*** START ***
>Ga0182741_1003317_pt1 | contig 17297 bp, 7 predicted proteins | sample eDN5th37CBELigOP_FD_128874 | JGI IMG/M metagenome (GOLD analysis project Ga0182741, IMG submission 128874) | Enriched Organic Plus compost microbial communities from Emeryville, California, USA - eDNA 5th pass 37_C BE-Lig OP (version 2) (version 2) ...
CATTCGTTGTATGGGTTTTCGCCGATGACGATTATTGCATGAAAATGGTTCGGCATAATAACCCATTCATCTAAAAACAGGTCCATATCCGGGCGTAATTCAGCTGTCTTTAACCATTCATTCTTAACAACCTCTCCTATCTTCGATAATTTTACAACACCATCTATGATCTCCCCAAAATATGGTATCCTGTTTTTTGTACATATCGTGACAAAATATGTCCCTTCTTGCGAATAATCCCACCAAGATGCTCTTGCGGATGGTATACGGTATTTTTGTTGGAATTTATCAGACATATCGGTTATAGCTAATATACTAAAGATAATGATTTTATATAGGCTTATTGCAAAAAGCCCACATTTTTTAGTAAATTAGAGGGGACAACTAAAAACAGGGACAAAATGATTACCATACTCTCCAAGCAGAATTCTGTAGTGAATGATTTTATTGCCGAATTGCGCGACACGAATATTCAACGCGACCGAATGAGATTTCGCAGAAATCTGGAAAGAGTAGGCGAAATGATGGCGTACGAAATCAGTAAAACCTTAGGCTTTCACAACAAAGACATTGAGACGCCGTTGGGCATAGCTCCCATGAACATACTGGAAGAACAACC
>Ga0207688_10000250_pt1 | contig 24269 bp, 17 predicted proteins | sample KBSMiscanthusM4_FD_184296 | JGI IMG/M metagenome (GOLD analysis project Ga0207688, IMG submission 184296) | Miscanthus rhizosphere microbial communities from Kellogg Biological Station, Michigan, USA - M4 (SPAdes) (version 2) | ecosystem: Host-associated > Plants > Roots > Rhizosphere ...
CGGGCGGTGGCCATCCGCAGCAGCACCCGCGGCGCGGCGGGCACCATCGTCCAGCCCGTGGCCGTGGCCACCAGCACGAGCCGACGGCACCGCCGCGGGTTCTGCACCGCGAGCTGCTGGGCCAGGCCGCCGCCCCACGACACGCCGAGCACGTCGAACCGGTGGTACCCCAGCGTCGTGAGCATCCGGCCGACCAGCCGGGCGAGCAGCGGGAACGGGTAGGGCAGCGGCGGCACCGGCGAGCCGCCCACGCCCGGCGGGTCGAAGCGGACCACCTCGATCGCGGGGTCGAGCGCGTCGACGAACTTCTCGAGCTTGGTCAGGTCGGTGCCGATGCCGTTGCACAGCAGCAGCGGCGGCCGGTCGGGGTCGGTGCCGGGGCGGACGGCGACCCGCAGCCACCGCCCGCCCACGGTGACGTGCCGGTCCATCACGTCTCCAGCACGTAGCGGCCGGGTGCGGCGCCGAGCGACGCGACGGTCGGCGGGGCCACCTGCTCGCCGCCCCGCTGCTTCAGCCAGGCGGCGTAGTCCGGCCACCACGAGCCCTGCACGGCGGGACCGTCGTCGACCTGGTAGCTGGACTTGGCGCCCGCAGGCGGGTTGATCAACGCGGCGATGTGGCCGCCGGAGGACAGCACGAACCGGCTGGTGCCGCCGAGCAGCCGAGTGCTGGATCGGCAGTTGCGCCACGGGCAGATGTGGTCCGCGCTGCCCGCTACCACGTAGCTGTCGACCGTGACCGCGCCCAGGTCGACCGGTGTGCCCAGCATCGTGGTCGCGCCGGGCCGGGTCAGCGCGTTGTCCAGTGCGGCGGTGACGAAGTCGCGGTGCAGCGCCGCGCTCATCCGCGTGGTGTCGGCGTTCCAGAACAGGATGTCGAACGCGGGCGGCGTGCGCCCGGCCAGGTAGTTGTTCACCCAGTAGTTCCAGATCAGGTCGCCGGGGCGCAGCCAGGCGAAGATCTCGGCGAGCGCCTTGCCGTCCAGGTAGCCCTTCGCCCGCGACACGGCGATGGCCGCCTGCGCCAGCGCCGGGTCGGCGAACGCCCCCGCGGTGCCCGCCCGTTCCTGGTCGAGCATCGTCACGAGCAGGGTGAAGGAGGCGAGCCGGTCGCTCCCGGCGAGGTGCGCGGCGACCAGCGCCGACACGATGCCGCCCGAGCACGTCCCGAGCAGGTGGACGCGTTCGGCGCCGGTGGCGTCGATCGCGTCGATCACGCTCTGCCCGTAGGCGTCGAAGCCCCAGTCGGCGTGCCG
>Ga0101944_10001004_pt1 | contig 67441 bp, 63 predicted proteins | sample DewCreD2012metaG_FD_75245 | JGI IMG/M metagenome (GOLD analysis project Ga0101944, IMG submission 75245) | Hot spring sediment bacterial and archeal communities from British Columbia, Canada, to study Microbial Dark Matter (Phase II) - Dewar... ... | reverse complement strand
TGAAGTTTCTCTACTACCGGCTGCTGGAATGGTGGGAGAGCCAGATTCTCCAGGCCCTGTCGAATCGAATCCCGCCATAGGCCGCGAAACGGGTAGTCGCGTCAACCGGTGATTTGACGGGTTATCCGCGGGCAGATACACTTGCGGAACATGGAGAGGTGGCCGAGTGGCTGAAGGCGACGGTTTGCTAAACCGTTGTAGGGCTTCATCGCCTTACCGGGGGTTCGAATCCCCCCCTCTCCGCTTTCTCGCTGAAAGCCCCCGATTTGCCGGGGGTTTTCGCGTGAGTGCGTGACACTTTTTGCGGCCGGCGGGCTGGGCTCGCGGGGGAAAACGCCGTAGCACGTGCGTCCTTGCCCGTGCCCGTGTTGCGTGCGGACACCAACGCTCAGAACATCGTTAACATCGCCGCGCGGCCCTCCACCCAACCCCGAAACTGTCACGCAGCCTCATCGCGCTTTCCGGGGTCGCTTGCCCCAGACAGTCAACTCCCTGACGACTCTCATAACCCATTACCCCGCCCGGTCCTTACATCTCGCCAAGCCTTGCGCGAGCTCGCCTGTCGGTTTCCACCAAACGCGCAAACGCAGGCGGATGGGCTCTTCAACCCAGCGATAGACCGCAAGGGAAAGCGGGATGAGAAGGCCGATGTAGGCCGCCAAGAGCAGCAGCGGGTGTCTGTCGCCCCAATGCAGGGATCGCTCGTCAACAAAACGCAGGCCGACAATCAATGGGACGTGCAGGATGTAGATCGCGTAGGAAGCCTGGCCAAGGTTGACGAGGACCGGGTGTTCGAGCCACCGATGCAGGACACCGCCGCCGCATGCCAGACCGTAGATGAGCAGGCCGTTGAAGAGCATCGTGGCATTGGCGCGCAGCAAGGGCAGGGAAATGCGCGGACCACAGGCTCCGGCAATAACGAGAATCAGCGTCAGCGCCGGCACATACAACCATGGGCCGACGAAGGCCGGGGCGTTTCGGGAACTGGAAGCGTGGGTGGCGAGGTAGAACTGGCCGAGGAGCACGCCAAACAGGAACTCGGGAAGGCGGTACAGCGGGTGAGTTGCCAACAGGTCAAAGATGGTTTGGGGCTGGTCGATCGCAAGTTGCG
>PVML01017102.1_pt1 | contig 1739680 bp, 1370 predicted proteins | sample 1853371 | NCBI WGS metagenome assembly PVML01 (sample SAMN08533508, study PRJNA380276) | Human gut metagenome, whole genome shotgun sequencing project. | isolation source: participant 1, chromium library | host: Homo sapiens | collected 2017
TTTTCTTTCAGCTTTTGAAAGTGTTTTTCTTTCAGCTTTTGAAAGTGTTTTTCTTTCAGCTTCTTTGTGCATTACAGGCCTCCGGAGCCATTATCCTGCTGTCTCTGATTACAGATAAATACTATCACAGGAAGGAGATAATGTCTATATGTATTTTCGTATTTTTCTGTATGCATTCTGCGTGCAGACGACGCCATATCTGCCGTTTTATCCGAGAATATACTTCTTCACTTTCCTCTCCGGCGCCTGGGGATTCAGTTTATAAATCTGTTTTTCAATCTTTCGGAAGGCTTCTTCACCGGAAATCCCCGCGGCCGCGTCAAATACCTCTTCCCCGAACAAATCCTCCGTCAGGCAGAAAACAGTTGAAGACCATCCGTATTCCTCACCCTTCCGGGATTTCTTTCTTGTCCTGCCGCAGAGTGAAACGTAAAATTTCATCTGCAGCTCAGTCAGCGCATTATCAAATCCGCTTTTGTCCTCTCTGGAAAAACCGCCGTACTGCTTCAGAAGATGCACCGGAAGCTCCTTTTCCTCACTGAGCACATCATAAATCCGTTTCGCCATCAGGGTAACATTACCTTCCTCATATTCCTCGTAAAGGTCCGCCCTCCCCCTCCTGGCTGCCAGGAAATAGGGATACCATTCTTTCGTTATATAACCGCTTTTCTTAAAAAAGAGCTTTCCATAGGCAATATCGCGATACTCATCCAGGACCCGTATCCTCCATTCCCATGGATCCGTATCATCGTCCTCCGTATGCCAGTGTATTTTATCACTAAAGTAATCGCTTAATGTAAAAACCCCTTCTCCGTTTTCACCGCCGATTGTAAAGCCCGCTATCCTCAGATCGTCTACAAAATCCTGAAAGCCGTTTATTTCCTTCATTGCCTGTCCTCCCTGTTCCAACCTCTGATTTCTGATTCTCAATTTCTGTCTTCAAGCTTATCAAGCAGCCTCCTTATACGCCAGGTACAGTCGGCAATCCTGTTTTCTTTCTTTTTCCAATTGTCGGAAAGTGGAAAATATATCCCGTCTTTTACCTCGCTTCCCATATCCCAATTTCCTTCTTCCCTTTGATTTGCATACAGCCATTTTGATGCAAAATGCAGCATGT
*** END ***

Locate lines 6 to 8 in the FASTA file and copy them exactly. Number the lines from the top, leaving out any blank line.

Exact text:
TGAAGTTTCTCTACTACCGGCTGCTGGAATGGTGGGAGAGCCAGATTCTCCAGGCCCTGTCGAATCGAATCCCGCCATAGGCCGCGAAACGGGTAGTCGCGTCAACCGGTGATTTGACGGGTTATCCGCGGGCAGATACACTTGCGGAACATGGAGAGGTGGCCGAGTGGCTGAAGGCGACGGTTTGCTAAACCGTTGTAGGGCTTCATCGCCTTACCGGGGGTTCGAATCCCCCCCTCTCCGCTTTCTCGCTGAAAGCCCCCGATTTGCCGGGGGTTTTCGCGTGAGTGCGTGACACTTTTTGCGGCCGGCGGGCTGGGCTCGCGGGGGAAAACGCCGTAGCACGTGCGTCCTTGCCCGTGCCCGTGTTGCGTGCGGACACCAACGCTCAGAACATCGTTAACATCGCCGCGCGGCCCTCCACCCAACCCCGAAACTGTCACGCAGCCTCATCGCGCTTTCCGGGGTCGCTTGCCCCAGACAGTCAACTCCCTGACGACTCTCATAACCCATTACCCCGCCCGGTCCTTACATCTCGCCAAGCCTTGCGCGAGCTCGCCTGTCGGTTTCCACCAAACGCGCAAACGCAGGCGGATGGGCTCTTCAACCCAGCGATAGACCGCAAGGGAAAGCGGGATGAGAAGGCCGATGTAGGCCGCCAAGAGCAGCAGCGGGTGTCTGTCGCCCCAATGCAGGGATCGCTCGTCAACAAAACGCAGGCCGACAATCAATGGGACGTGCAGGATGTAGATCGCGTAGGAAGCCTGGCCAAGGTTGACGAGGACCGGGTGTTCGAGCCACCGATGCAGGACACCGCCGCCGCATGCCAGACCGTAGATGAGCAGGCCGTTGAAGAGCATCGTGGCATTGGCGCGCAGCAAGGGCAGGGAAATGCGCGGACCACAGGCTCCGGCAATAACGAGAATCAGCGTCAGCGCCGGCACATACAACCATGGGCCGACGAAGGCCGGGGCGTTTCGGGAACTGGAAGCGTGGGTGGCGAGGTAGAACTGGCCGAGGAGCACGCCAAACAGGAACTCGGGAAGGCGGTACAGCGGGTGAGTTGCCAACAGGTCAAAGATGGTTTGGGGCTGGTCGATCGCAAGTTGCG
>PVML01017102.1_pt1 | contig 1739680 bp, 1370 predicted proteins | sample 1853371 | NCBI WGS metagenome assembly PVML01 (sample SAMN08533508, study PRJNA380276) | Human gut metagenome, whole genome shotgun sequencing project. | isolation source: participant 1, chromium library | host: Homo sapiens | collected 2017
TTTTCTTTCAGCTTTTGAAAGTGTTTTTCTTTCAGCTTTTGAAAGTGTTTTTCTTTCAGCTTCTTTGTGCATTACAGGCCTCCGGAGCCATTATCCTGCTGTCTCTGATTACAGATAAATACTATCACAGGAAGGAGATAATGTCTATATGTATTTTCGTATTTTTCTGTATGCATTCTGCGTGCAGACGACGCCATATCTGCCGTTTTATCCGAGAATATACTTCTTCACTTTCCTCTCCGGCGCCTGGGGATTCAGTTTATAAATCTGTTTTTCAATCTTTCGGAAGGCTTCTTCACCGGAAATCCCCGCGGCCGCGTCAAATACCTCTTCCCCGAACAAATCCTCCGTCAGGCAGAAAACAGTTGAAGACCATCCGTATTCCTCACCCTTCCGGGATTTCTTTCTTGTCCTGCCGCAGAGTGAAACGTAAAATTTCATCTGCAGCTCAGTCAGCGCATTATCAAATCCGCTTTTGTCCTCTCTGGAAAAACCGCCGTACTGCTTCAGAAGATGCACCGGAAGCTCCTTTTCCTCACTGAGCACATCATAAATCCGTTTCGCCATCAGGGTAACATTACCTTCCTCATATTCCTCGTAAAGGTCCGCCCTCCCCCTCCTGGCTGCCAGGAAATAGGGATACCATTCTTTCGTTATATAACCGCTTTTCTTAAAAAAGAGCTTTCCATAGGCAATATCGCGATACTCATCCAGGACCCGTATCCTCCATTCCCATGGATCCGTATCATCGTCCTCCGTATGCCAGTGTATTTTATCACTAAAGTAATCGCTTAATGTAAAAACCCCTTCTCCGTTTTCACCGCCGATTGTAAAGCCCGCTATCCTCAGATCGTCTACAAAATCCTGAAAGCCGTTTATTTCCTTCATTGCCTGTCCTCCCTGTTCCAACCTCTGATTTCTGATTCTCAATTTCTGTCTTCAAGCTTATCAAGCAGCCTCCTTATACGCCAGGTACAGTCGGCAATCCTGTTTTCTTTCTTTTTCCAATTGTCGGAAAGTGGAAAATATATCCCGTCTTTTACCTCGCTTCCCATATCCCAATTTCCTTCTTCCCTTTGATTTGCATACAGCCATTTTGATGCAAAATGCAGCATGT